Gov. Pat Quinn says he intends to focus on ways to create more jobs in Illinois when he lays out his vision for the state Wednesday, even if that means calling for some new spending at a time of financial crisis.
His State of the State address is likely to emphasize small programs addressing real problems. Painful details on the state's bleak finances will wait until he proposes a new budget later this month.
One example of what to expect: tax incentives to create jobs for veterans.
The Democratic governor will propose letting businesses reduce their income tax bills by up to $5,000 if they hire an unemployed veteran, according to a person familiar with his plans. The person was not authorized to discuss the proposal publicly before Quinn's speech and would speak only on condition of anonymity.
Quinn's plan calls for giving businesses a credit equal to 20 percent of the wages they pay to a veteran, up to a maximum credit of $5,000. Currently, Illinois offers a credit of 10 percent, up to a maximum of $1,200.
Quinn has also made clear that he'll propose tax relief targeted at families, although he hasn't offered any specifics.
It wasn't clear how much the tax measures might cost the state, but Quinn said some money must be spent to improve Illinois.
"You can't just cut your way to a better budget. We have to make cuts, there's no doubt about it," he said during an appearance Tuesday. "We also have to build and grow our economy."
Other officials seemed skeptical.
Illinois Democrats took the painful step of raising income taxes a year ago and last fall softened that blow with an array of breaks for businesses and families. More tinkering with taxes raises questions for some.
"We would be most interested in hearing how that could be paid for, given our current fiscal condition," said Rikeesha Phelon, spokeswoman for Senate President John Cullerton, D-Chicago.
Rep. John Bradley, a Marion Democrat who chairs the House Revenue Committee, expressed similar concerns. He said the focus should be on broad tax reform instead of new credits here and there.
Quinn also plans to call for the creation of a council of business leaders to come up with a plan to double Illinois exports by 2014, the administration said, confirming news first reported by Crain's Chicago Business.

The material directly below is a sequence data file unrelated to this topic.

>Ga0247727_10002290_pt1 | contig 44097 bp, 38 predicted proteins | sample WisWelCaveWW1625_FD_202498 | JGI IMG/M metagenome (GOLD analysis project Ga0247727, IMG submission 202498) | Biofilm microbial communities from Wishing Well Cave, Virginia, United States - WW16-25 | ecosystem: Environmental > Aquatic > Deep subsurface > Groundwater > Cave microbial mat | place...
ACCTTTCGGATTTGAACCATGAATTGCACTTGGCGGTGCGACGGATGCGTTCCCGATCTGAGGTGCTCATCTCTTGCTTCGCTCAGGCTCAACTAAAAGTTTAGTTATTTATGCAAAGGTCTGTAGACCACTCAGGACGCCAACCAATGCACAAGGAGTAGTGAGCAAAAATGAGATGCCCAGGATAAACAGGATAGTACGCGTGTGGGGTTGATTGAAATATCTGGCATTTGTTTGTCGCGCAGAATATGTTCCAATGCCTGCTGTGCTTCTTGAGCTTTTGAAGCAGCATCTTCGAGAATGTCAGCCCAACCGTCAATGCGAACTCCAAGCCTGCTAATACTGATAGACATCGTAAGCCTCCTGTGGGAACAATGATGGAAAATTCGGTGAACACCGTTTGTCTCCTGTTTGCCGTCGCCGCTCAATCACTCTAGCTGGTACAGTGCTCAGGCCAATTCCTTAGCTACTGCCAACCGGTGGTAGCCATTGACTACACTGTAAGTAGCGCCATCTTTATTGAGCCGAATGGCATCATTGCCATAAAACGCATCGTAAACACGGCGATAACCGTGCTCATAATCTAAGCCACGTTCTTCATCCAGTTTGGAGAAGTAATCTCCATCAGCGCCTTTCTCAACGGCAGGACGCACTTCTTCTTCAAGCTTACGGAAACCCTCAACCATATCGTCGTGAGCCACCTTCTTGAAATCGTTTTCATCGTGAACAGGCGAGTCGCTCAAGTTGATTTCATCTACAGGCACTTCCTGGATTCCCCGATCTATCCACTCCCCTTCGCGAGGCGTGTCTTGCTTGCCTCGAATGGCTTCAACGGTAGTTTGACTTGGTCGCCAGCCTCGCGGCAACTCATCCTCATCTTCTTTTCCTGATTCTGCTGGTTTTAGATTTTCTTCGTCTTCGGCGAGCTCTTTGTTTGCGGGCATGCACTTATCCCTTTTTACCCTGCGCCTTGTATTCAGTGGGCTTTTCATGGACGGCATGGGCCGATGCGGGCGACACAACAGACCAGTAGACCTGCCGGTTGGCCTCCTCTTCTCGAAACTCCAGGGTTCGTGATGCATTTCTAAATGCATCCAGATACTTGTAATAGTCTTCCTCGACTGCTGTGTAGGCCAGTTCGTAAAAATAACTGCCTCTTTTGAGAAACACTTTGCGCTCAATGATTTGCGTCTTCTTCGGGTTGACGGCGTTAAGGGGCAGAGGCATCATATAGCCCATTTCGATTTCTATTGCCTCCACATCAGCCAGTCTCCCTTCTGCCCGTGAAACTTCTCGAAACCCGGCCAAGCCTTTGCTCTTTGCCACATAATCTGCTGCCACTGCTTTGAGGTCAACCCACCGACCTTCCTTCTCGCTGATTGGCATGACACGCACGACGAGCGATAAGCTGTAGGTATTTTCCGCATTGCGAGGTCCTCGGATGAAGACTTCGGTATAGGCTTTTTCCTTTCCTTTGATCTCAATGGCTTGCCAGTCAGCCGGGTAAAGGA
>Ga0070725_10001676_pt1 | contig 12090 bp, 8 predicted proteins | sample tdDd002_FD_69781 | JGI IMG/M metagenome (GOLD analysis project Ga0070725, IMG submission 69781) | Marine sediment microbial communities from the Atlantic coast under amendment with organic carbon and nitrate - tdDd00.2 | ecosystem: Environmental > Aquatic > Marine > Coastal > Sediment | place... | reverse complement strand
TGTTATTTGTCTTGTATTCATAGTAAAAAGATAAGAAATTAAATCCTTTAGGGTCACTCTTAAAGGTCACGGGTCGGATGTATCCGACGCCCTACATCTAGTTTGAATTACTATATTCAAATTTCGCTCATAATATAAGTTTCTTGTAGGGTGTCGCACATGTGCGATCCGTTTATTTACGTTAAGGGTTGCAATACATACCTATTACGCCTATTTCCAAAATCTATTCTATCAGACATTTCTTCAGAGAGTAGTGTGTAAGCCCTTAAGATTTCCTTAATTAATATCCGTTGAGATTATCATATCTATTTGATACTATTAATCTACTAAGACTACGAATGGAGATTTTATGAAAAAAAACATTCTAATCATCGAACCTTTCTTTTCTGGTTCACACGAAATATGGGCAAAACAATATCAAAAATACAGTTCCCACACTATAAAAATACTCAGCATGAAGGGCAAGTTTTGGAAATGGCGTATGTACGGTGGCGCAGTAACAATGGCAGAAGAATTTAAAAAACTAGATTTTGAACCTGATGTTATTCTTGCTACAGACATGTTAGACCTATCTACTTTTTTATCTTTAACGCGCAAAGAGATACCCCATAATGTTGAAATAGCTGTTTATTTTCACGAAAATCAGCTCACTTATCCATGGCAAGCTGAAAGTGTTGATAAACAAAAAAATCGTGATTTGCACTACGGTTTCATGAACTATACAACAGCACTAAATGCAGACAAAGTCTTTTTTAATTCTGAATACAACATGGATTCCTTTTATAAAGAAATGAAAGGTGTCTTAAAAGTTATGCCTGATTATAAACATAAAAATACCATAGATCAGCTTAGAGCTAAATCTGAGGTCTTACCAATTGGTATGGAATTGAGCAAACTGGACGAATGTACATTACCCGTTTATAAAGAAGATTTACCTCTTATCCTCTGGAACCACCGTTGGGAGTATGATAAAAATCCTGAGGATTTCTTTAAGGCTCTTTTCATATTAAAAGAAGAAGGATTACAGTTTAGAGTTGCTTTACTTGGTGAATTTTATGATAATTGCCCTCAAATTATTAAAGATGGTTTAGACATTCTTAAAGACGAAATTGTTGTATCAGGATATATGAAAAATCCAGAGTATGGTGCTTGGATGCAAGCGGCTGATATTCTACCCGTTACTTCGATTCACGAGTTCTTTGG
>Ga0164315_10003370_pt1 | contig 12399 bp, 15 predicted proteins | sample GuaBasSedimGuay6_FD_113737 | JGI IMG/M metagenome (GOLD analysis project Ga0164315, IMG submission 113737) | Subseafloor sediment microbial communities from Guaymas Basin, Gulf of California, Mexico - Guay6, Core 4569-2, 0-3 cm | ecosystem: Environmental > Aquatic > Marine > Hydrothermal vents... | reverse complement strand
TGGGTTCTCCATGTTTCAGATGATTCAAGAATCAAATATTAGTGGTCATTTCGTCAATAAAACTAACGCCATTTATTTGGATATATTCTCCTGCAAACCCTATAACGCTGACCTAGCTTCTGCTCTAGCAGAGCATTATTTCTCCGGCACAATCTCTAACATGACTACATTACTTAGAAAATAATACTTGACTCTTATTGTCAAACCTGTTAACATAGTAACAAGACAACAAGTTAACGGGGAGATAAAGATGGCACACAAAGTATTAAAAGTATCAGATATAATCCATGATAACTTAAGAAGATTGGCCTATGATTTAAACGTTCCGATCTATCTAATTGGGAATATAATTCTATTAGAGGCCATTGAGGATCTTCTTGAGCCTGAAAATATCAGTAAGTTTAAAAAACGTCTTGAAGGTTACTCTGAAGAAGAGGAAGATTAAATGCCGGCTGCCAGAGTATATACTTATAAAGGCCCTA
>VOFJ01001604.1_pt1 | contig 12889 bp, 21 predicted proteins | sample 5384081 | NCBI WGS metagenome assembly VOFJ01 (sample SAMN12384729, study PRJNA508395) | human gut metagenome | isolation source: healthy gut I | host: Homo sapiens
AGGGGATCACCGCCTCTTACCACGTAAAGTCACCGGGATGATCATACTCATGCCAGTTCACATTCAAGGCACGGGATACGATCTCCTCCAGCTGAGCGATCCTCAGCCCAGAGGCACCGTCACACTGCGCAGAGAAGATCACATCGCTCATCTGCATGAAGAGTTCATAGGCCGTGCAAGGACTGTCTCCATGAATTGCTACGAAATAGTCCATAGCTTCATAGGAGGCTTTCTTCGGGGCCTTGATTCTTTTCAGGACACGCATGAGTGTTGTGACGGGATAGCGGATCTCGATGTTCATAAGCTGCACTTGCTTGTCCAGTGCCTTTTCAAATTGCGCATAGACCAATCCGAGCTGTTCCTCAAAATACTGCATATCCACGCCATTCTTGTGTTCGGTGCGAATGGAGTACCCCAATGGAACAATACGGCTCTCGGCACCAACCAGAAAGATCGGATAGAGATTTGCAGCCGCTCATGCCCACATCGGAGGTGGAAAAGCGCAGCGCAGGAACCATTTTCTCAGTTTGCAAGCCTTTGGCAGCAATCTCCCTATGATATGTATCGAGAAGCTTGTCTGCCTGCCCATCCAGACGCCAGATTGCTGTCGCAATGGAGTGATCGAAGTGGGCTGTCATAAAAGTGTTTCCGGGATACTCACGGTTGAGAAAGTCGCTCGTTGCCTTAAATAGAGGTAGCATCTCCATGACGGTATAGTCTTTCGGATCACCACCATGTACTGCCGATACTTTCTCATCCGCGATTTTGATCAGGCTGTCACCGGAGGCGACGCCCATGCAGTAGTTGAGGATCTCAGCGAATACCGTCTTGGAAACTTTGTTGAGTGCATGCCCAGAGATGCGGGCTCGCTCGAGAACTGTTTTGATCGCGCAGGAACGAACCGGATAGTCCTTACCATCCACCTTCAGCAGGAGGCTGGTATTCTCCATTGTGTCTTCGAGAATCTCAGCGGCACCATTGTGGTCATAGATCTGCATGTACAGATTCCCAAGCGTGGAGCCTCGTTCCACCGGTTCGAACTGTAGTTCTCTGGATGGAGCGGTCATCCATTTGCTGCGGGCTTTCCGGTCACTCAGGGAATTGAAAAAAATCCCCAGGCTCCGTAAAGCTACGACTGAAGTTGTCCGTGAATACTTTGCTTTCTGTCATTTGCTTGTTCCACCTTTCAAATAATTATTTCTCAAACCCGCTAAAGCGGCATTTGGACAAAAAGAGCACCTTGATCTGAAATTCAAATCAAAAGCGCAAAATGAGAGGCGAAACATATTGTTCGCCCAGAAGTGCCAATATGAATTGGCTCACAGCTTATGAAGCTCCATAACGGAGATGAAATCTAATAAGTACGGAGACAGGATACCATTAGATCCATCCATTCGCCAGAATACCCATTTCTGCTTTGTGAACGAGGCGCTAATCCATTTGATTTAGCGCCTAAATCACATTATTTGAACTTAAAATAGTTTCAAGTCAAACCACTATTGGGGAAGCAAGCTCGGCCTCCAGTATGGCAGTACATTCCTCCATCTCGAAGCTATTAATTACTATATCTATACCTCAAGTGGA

Quinn's State of the State address follows a dire report earlier this week that said Illinois' backlog of unpaid bills could nearly quadruple — from $9.2 billion to $34.8 billion — over the next five years unless officials take action. The Civic Federation's report predicts pension and health costs will continue to climb while revenues will drop when the state's temporary income tax increase expires.
The governor has said Illinois needs to control costs in the Medicaid health care program. He also is talking of making downstate schools and universities share in the cost of pensions for their employees.
Quinn said he will touch on those issues but not discuss them in detail until his Feb. 22 budget address.
Quinn's tax proposals aren't likely to carry high price tags.
The Revenue Department said a smaller version of the veteran-hiring credit has rarely been used. Only 95 taxpayers claimed the credit, for a total cost to the state of $79,543, in the most recent year for which data is available. That was 2008-09, when the credit was 5 percent of wages, up to a maximum of $600, the department said.
To underline his interest in jobs, Quinn spent the day before his speech discussing two startup companies that are receiving money from a state venture capital fund that's part of a $78 million program called Advantage Illinois. And the day after the speech, he's expected to be in Belvidere for the announcement of hundreds of new jobs at a Chrysler plant where the new Dodge Dart will be built.